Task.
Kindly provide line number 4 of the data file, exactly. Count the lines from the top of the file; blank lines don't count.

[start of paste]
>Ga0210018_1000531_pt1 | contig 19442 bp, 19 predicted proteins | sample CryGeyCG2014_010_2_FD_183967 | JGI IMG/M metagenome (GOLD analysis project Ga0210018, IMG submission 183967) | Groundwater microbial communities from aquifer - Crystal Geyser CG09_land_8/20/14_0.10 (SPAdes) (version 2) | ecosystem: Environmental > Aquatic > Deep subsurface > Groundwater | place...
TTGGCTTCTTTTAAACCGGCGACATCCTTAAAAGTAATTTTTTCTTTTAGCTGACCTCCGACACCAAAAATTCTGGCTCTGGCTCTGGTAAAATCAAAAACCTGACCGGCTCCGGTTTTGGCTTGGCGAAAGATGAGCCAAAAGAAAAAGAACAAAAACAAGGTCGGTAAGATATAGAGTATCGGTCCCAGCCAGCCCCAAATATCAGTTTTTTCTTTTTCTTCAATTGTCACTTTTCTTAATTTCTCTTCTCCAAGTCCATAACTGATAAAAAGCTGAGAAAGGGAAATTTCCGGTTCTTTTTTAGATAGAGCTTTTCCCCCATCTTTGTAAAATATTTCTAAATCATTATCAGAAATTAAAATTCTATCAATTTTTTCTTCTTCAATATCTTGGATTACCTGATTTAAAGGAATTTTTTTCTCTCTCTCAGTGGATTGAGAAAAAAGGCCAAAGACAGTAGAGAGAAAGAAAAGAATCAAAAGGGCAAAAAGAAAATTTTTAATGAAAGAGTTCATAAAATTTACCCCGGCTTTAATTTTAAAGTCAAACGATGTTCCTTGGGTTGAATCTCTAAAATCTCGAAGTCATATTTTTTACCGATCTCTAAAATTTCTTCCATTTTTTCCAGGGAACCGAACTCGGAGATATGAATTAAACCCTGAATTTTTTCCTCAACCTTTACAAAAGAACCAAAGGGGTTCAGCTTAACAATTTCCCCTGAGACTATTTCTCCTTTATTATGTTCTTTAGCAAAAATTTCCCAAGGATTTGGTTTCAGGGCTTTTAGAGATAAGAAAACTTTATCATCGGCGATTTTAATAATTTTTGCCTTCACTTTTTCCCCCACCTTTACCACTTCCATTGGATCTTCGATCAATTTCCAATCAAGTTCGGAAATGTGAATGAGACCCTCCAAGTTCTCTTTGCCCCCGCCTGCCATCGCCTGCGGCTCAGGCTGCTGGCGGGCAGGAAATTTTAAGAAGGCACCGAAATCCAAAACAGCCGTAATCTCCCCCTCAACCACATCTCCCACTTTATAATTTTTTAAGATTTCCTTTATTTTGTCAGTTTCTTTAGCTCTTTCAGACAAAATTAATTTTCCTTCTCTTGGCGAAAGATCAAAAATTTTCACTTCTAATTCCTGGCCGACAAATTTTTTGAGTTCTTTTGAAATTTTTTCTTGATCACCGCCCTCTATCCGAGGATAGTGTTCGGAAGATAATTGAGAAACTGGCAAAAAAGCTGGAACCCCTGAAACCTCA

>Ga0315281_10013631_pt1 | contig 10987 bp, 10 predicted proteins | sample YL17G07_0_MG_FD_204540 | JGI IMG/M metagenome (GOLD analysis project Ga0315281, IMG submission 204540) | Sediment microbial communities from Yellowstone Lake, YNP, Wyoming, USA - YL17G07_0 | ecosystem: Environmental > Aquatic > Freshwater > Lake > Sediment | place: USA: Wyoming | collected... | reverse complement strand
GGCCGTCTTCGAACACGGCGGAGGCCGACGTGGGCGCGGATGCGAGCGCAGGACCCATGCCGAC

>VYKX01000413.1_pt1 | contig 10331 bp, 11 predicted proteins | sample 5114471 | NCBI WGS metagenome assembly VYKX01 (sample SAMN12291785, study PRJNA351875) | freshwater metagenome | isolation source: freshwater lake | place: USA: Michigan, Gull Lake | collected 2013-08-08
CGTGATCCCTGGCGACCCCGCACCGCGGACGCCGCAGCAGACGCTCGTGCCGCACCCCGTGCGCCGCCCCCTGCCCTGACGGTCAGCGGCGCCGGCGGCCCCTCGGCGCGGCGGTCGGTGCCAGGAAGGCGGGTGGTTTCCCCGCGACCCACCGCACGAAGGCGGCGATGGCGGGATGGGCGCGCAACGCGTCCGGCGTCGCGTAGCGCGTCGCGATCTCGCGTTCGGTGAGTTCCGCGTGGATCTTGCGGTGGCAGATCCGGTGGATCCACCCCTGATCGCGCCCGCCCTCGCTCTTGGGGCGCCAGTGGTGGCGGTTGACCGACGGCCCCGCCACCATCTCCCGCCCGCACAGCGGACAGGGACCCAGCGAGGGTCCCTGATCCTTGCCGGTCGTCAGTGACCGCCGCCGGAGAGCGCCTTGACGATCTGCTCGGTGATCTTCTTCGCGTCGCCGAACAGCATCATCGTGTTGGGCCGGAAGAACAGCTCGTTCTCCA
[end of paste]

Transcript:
GGCCGTCTTCGAACACGGCGGAGGCCGACGTGGGCGCGGATGCGAGCGCAGGACCCATGCCGAC